Running has benefits to cardiovascular health and metabolism. Most people jog to maintain a fit body, to sweat, while a few others do it as their own way to clear the mind. This newly published study may encourage more people to engage in regular sprints as the experts say, running may help the brain perform better.
Researchers from the University of Arizona conducted tests showing the effects of running to functional connectivity in the brain. Though, improved functional connectivity doesn't necessarily result to higher IQ or smarter humans, experts link it to better performance on particular mental tasks.
In the study
, researchers gathered brain scans of 11 male cross country runners and 11 males who did not commit to any athletic activity for more than a year. The participants are 18 to 25 years old, are in the same bracket of weight and height, and have the same educational backgrounds.
In the MRI scans conducted during the resting stage of participants, results showed that compared to non-runners, runners had better functional connectivity in certain parts of the brain such as the frontal cortex.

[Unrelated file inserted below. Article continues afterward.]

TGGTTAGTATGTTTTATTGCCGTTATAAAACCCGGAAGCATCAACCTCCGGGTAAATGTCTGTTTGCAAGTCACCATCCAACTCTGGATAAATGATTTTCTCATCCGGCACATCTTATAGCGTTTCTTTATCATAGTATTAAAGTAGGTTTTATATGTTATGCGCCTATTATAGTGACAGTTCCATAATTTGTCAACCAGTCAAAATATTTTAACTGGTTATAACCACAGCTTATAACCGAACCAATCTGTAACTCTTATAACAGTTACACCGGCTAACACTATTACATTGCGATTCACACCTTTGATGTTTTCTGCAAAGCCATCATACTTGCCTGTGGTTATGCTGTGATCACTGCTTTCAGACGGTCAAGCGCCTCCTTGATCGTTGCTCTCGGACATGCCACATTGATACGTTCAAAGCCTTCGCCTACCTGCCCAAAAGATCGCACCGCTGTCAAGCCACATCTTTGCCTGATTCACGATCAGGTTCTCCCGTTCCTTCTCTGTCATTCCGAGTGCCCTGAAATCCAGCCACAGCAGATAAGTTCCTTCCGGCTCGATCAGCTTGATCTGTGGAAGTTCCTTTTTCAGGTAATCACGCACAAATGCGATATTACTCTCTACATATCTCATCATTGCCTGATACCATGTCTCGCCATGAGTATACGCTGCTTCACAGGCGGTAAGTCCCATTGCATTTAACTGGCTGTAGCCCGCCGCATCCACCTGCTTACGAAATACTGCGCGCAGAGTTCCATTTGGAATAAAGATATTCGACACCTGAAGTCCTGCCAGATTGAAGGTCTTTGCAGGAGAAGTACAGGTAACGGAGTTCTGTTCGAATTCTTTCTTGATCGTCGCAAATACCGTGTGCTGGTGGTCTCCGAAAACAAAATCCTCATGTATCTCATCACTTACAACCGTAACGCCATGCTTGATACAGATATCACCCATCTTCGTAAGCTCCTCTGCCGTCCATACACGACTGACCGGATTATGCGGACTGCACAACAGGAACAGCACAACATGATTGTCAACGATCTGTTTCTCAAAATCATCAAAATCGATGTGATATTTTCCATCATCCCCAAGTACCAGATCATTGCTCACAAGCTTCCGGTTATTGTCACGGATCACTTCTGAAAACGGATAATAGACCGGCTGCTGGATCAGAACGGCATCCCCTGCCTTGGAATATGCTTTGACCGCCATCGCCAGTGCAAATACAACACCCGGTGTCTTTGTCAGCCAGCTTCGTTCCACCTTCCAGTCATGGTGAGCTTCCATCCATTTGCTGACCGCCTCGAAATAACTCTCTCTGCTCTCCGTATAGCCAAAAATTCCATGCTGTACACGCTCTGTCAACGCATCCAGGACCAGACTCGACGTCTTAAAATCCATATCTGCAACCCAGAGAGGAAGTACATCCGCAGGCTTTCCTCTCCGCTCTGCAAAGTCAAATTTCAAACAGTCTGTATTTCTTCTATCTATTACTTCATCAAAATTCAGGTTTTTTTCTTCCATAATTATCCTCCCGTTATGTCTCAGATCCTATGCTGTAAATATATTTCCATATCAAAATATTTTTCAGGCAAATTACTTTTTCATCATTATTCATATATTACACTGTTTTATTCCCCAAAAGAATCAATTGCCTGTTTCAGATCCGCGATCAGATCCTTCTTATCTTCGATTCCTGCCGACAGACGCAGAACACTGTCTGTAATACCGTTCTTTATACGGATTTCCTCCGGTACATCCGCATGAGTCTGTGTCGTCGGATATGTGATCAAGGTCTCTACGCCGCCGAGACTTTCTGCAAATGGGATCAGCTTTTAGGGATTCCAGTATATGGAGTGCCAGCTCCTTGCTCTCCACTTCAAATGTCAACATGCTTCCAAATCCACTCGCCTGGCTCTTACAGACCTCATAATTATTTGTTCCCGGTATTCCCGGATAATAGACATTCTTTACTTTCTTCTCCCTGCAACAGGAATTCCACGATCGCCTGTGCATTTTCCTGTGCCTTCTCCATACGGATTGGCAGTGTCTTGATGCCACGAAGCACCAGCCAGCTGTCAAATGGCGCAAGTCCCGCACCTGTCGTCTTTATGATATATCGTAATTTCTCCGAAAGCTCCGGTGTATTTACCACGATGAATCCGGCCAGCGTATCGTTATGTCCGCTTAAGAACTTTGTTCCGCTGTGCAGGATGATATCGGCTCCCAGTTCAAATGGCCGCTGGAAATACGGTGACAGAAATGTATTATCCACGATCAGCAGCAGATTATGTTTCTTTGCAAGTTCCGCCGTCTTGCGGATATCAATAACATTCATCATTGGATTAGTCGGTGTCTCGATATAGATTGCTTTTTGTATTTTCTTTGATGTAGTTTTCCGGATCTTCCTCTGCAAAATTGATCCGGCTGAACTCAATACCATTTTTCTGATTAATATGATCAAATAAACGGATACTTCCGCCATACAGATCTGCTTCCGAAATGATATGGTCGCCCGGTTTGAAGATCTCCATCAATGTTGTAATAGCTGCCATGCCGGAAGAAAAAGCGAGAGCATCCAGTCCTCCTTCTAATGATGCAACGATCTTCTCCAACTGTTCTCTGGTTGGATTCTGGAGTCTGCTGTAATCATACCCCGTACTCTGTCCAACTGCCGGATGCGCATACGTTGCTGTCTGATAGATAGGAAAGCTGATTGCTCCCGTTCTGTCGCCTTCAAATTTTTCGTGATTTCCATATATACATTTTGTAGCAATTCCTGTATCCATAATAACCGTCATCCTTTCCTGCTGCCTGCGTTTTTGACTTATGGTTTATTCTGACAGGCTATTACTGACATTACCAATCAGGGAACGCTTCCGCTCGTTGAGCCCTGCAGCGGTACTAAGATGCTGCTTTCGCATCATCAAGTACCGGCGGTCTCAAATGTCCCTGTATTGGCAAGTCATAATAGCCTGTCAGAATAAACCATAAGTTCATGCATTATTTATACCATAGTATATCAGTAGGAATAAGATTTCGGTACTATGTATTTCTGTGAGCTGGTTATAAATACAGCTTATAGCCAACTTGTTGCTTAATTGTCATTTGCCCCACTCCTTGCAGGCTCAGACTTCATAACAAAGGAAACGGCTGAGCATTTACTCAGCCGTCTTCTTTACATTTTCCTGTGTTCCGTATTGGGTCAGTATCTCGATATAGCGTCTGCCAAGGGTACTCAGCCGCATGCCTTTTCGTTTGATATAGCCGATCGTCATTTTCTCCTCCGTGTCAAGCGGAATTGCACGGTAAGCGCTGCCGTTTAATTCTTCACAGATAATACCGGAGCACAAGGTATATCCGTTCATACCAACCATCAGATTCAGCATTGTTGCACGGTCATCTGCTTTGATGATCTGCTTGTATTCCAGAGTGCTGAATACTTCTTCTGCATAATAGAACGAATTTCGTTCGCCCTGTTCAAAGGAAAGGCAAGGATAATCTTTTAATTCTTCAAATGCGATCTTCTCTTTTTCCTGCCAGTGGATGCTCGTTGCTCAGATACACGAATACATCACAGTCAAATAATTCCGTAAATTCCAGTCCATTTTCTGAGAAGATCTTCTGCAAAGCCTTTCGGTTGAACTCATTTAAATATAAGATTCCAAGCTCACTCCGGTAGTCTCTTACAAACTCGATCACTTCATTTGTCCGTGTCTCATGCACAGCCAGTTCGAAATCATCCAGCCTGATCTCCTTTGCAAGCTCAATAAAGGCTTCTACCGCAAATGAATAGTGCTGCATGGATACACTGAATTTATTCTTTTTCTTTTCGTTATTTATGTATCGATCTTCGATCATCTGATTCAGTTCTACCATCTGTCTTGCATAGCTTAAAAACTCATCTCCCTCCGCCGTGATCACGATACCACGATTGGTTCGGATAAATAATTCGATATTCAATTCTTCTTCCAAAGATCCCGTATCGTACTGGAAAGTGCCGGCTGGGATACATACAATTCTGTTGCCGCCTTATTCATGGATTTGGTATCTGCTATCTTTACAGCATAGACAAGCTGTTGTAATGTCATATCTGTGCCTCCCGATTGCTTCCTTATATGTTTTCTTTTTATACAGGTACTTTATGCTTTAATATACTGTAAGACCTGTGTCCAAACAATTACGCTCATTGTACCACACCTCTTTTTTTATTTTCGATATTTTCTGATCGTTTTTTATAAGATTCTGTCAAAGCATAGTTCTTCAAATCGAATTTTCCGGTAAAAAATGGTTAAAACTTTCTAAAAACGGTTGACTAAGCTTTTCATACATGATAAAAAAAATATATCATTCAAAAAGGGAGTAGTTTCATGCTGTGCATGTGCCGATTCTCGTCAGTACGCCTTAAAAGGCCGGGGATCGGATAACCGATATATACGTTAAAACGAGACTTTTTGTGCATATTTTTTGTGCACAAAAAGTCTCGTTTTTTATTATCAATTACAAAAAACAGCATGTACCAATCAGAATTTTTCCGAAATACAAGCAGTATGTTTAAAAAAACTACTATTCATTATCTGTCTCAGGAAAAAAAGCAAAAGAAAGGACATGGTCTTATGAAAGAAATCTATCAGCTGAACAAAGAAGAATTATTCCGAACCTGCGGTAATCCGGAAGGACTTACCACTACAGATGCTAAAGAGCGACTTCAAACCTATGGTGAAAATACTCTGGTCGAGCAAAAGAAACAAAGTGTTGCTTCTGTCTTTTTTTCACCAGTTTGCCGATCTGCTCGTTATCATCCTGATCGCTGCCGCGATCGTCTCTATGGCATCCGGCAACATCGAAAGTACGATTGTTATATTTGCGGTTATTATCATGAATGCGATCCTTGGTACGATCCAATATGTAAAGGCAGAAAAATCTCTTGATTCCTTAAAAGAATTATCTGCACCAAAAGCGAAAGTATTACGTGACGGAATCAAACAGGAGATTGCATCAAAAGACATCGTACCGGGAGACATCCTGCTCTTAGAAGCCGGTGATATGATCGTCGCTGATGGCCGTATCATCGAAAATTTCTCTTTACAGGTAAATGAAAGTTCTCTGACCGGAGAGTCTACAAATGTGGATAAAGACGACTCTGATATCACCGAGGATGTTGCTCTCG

In previous studies
, functional connectivity declines in old people who have a mental illness such as Alzheimer. Researchers say running may help reduce the risk of such mental illness, as well as it may improve the brain connectivity.
"The areas of the brain where we saw more connectivity in runners are also the areas that are impacted as we age," says anthropologist David Raichlen
, one the researchers, "so it really raises the question of whether being active as a young adult could be potentially beneficial and perhaps afford some resilience against the effects of ageing and disease."